Following up the most successful game handheld in history is no easy task. That's exactly what Nintendo is doing starting today with the Nintendo 3DS. The future begins now.
Note: This is a straight-up hardware review.
The Nintendo 3DS is a portable gaming system capable of displaying more realistic graphics than any of the DS consoles that preceded it. The 3DS is backwards compatible and can play DS game cartridges in addition to newer 3DS ones. The consoles itself is about the same size as the DS Lite. It's heavier than the DS Lite and the DSi, but not heavier than the original DS. The 3DS's top screen, where the 3D effects are displayed, is bigger than the DSi's, but not bigger than the DSi XL's. However, the bottom touch screen is larger than either of the DS Lite's two screens. Like the DSi, it has a front-facing 2D camera, but it also has a pair of 3D cameras on the top lid. Other new additions include an accelerometer, a gyroscope and a circle-shaped "slide pad" above the directional pad. The stylus is retractable, a new feature when compared to the touch pens of the DS line-up.
If you've played a Nintendo DS or, better yet, a DSi, you should be on familiar footing. There are two screens, with the bottom being a single-touch touch screen. The top screen shows the stereoscopic 3D effects, but the 3DS is able to play both 3D and 2D games. There is a slider that can amplify or completely shut off the handheld's 3D effects.
While the DS Lite and the DSi had the Start and Select buttons on the side opposite the directional pad, they've been relocated for the 3DS. Below the touch screen, there is a rectangular panel with "Select", "Home" and "Start". Start and Select are self explanatory — as Home should be. Pressing "Home" (and you need to press) takes players back to the menu screen where they can choose from different pre-loaded applications and, in the future, downloaded software as well as play whatever game they have in the cartridge slot.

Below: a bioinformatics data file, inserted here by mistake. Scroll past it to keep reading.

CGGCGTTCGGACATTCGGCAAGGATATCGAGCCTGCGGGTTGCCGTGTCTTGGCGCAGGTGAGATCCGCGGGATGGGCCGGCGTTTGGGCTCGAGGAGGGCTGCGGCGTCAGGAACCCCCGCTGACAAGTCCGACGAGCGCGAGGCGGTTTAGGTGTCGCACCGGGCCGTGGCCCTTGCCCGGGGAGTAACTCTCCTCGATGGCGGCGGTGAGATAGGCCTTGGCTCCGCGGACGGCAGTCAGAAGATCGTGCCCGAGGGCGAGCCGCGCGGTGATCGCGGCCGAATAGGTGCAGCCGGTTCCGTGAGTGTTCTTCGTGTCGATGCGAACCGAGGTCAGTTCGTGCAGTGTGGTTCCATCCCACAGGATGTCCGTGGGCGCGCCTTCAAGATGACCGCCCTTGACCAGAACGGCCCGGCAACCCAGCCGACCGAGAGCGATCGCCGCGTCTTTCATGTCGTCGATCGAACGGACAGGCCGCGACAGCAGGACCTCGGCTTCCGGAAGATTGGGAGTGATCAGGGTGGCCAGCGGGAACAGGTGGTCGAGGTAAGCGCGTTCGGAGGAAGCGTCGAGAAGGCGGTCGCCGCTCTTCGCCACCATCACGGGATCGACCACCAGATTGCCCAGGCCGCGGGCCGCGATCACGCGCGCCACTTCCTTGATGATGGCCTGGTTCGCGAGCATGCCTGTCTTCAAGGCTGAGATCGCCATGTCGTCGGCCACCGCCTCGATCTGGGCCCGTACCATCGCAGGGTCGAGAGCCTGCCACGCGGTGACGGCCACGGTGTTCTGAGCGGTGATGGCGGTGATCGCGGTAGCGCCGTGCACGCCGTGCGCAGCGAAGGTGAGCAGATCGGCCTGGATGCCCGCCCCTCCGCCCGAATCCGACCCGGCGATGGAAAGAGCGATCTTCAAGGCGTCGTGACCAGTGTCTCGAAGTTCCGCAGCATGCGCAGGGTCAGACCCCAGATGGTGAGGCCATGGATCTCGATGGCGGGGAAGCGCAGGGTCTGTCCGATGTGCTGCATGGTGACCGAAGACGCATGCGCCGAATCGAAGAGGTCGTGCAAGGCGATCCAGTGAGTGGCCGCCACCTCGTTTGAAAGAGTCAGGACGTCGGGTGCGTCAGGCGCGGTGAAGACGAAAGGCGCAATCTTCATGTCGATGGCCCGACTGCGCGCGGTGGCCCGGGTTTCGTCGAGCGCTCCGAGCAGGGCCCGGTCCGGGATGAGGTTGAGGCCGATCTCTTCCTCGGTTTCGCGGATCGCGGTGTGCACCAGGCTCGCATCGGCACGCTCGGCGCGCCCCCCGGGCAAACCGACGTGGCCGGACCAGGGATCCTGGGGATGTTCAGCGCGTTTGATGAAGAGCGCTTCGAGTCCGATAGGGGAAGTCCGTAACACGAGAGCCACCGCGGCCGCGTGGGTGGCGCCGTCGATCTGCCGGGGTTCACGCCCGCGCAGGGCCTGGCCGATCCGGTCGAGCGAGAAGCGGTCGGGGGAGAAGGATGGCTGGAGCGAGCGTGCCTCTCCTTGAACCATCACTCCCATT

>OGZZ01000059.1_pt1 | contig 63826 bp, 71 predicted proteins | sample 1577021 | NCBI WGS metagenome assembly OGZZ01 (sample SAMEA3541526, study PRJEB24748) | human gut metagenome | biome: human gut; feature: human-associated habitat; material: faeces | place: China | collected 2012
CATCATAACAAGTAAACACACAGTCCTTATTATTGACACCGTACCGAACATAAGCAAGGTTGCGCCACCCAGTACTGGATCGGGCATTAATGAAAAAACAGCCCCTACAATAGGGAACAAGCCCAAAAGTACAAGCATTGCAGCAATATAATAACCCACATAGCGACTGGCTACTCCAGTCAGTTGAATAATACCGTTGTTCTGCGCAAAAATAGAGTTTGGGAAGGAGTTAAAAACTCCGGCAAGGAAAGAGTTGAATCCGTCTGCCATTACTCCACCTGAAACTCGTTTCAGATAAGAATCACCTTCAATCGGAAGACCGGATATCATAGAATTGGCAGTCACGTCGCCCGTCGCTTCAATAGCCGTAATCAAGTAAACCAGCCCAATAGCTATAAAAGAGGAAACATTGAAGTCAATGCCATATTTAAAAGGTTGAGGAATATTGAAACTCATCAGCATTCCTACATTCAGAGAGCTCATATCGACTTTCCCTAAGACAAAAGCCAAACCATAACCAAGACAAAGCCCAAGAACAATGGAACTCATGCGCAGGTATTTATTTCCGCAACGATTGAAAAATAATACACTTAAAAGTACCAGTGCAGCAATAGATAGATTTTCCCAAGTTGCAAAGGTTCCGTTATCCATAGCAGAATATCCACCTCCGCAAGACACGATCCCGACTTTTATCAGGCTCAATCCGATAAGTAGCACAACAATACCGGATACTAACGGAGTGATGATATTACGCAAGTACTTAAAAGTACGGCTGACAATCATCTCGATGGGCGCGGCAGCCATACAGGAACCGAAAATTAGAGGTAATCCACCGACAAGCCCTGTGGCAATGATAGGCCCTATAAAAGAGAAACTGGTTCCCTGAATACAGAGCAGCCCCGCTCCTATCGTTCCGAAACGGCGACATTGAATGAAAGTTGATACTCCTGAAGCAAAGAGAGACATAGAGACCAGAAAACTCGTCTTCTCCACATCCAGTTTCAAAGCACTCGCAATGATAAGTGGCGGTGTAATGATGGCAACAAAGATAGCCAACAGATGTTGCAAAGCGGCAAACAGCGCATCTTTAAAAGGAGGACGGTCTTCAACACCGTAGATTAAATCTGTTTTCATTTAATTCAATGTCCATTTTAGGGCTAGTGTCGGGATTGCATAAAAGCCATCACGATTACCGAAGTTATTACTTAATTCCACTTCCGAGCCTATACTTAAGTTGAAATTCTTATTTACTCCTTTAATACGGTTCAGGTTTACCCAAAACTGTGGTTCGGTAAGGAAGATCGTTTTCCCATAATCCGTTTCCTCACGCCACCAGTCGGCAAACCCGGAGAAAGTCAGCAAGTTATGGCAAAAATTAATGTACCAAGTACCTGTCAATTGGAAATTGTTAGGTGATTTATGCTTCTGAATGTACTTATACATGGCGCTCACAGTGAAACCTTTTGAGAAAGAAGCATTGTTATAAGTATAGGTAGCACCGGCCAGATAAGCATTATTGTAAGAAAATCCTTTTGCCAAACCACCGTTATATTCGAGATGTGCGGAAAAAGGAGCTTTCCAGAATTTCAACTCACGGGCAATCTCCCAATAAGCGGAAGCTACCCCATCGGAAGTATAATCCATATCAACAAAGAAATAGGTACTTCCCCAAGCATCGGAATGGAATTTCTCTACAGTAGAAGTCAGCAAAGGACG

What We Liked
While Nintendo launched a truly ugly piece of hardware with the original Nintendo DS, the game maker gets things mostly right with the 3DS. There are some truly surprising and lovely touches here with its layer cake design. The top lid is covered with a protruding translucent plastic that is supposedly fingerprint resistant. For the Aqua Blue 3DS, it gives the handheld a candy-type feeling that is reminiscent of the "Bondi blue" Macs from the late 1990s. The 3DS's middle layer is a different color and edges in ever so slightly. The bottom layer, once again a different color, juts out but not as far as the top layer. The layer cake look is not only striking, but does make it easier to open the 3DS. What's more, the different layers help separate various input switches and slots, both tangibly and psychologically. It all works very well.
Interface-wise, the buttons also have a nice clicky feel that is most welcomed after the gummy mush the DS and the DS Lite offered, while the DSi was somewhere in the middle. They feel responsive and sharp, as does the directional pad. Contrasted with the smaller touch screen, the wide-screen on top makes the buttons seem smaller than they actually are. I measured them, and they do appear to be the same size buttons for what that's worth. There are two shoulder buttons that protrude further than the DSi's shoulder buttons. They are a good place to rest one's fingers and just beg to be pressed.
The machine is capable of powerful graphics. It's not where Sony's new portable game machine, the NGP, will be, but it's more than sufficient and seems to have enough poke to offer visually striking experiences. The 3D slider does what it is required, allowing players to "blast" the 3D effects or turn them down to a quiet murmur. And the inclusion of two cameras on the front, while their pixel count might be low, does make for an interesting device.